Wednesday, December 31, 2008

Gratitude and Bitterness

Jon Swift asked his readers about their best blog posts from 2008, and bfp posed the question, "What was important to you this year?" They each got me thinking about what I went through - and put myself through - this year with all the hand-wringing and soul searching and general anxiety.

I spent way too much time forgetting how unbelievably fortunate I am in so many ways. Not only that I have all the material things I need (and many more I don't), but I'm healthy, and I'm safe. Those things alone make me richer than most people in the world.

On top of that, I have such amazing people in my life. The Husband, his family, my family, my friends - all of you are kind and decent and smart and funny and a joy to be around. I can't even complain about my in-laws. It almost makes me feel guilty to be able to say that.

I am disgusted with how much time I spent unhappy and whining over a job. I know my brain was kind of broken at the time, but looking back with a clearer head it's hard to understand why the idea of getting another job if I didn't like the one had was so impossible.

The only option I felt like I had was to suffer until I went crazy and then quit altogether and hide away from any responsibility at all. Goodness knows the isolation, pointlessness, and feelings of inadequacy engendered by unemployment did wonders for my mental health. On the other hand, it did give me the opportunity to forget how sucky it felt to have a job and remember how sucky it felt not to.

The best thing to come out of that whole weirdness is a better sense of proportion when it comes to the importance of any one particular job. For now I really like the job I have, and I hope I like it for a long time, but if I don't, I can (drumroll, please) look for another one! Feeling trapped is a miserable situation, and I can choose not to feel that way. I have to keep reminding myself of that.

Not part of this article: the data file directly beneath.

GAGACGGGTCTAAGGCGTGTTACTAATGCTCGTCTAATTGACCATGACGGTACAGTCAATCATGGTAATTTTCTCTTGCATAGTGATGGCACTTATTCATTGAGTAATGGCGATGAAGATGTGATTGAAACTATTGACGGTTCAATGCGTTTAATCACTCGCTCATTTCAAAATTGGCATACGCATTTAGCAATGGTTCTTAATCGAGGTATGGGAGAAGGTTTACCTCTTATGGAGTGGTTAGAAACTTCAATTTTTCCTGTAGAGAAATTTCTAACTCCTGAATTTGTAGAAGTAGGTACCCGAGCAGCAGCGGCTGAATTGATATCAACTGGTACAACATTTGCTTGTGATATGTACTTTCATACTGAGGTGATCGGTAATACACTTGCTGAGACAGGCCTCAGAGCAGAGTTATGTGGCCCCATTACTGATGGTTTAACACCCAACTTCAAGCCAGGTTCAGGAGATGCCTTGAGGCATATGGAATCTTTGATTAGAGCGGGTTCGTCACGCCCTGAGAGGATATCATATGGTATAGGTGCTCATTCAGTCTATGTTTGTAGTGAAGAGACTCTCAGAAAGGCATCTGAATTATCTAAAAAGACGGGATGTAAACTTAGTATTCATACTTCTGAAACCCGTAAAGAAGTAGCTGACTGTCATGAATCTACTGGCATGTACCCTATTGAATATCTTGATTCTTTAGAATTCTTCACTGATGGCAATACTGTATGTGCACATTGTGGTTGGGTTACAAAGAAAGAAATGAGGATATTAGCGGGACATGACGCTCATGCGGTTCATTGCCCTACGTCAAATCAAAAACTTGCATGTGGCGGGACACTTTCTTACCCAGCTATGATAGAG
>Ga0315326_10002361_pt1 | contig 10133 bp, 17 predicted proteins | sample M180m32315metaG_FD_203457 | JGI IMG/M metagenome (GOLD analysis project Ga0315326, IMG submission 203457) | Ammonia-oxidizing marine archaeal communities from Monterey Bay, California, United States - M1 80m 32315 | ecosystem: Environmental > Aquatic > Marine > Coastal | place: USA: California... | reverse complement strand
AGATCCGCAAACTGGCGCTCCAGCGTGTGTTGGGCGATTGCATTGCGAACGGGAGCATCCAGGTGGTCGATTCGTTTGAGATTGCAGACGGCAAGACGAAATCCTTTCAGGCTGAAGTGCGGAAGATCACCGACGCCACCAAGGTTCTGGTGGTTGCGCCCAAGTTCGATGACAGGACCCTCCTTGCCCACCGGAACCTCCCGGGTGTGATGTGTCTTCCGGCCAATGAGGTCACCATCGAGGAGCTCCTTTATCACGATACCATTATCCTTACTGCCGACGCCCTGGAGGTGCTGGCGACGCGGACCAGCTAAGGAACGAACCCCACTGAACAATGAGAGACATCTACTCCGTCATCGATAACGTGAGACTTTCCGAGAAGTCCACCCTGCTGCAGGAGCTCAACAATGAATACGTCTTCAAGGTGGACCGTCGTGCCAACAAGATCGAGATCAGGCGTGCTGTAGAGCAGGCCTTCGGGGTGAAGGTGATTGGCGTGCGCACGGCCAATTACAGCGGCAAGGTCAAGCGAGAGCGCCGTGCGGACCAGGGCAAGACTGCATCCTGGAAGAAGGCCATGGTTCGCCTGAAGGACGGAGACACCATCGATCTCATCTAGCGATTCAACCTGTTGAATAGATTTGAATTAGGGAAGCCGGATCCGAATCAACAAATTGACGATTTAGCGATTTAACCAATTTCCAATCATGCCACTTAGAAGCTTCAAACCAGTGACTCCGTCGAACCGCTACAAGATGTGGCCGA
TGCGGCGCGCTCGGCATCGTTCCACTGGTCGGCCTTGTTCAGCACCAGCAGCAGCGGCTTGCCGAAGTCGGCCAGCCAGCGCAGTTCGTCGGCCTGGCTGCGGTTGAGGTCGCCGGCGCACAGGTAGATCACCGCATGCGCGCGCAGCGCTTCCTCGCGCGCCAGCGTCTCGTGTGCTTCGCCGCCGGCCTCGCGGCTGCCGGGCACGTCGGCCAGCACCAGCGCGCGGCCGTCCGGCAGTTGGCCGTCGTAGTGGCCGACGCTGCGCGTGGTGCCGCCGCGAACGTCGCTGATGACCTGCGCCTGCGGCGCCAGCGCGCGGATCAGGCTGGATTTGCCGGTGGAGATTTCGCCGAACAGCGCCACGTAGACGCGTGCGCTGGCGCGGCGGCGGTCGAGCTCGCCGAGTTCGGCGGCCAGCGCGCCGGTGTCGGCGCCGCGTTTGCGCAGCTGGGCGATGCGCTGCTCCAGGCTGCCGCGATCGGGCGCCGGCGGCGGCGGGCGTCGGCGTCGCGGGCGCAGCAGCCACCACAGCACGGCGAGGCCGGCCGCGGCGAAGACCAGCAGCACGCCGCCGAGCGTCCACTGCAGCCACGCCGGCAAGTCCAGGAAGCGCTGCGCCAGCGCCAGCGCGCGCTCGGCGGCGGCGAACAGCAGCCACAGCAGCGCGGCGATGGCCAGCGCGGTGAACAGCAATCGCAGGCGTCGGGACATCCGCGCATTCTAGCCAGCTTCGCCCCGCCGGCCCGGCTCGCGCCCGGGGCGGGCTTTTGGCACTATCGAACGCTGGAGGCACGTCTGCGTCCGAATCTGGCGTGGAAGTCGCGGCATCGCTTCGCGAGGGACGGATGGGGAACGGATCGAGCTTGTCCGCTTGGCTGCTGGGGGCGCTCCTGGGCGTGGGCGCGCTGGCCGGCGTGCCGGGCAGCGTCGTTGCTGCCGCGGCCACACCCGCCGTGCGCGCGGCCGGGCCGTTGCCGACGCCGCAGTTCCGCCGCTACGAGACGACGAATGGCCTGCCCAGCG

So anyway... Here comes the bitter part. I was reading some old posts (not that there were that many this year) and noticed a line from this entry:
My boss supports me and works with me to be sure that my position is fulfilling to me and allows me to use my strengths for the good of the agency.
I don't really remember writing this, but I can remember feeling it. And I can remember why, too. That boss of mine was border-line emotionally abusive. She would sneer and criticize and roll her eyes at me nearly every day until I was ready to cry, and then just before I ran sobbing from the building, she would be all sympathetic and encouraging.

At that point I would be so caught off-guard and grateful for the bone she threw me, I would walk out of her office feeling like she was the bestest person ever and filled with determination to work super hard so I could deserve her wonderfulness. She'd start being mean and critical again such a little bit at a time, I wouldn't even realize it until I was right back at wanting to jump out a window.

These crappy mind games nearly pushed this anxiety patient right over the edge, but I was so wrapped up in guilt and self-blame for all my internal issues, I wasn't even registering the external problems that were exacerbating the crazy. I have a friend who still works there, and she described working with the same boss like being in an abusive relationship, so I know it's not just my oversensitivity or bitterness coloring my recollection.

My old boss is pretty awful, and I'm not sure why she chose to work in a profession that involves caring about people. It's not that I don't have respect for her. She's wicked smart and has the instincts of an alpha wolf. It's just that those talents could be better put to use in law or politics or maybe organized crime.

But, the point is that she is not my problem any more. I'm feeling really optimistic about 2009, and, as I said over at bfp's place, that's not the manic side-effects of Lexapro withdrawal talking this time.


Sparkling Red said...

I work in a field that "cares" for people, and I find a lot of people get into caregiver professions because it gives them a sense of power. I've seen it in quite a few nurses. It's sad, sick, and dysfunctional, but that's some people for ya.

Abi said...

Oddly, as Sparkling Red says, my mother in law (who I also like, teehee!) got into this exact position with a boss that sounds like yours, and like my mother - and she is in a caring profession too.

Bosses like these can make your working life utter hell - it's certainly not an insignificant problem. Talking about it and working through it, gaining perspective and insight... that was all an important part of 2008 by the sound of it.

Good luck for 2009 x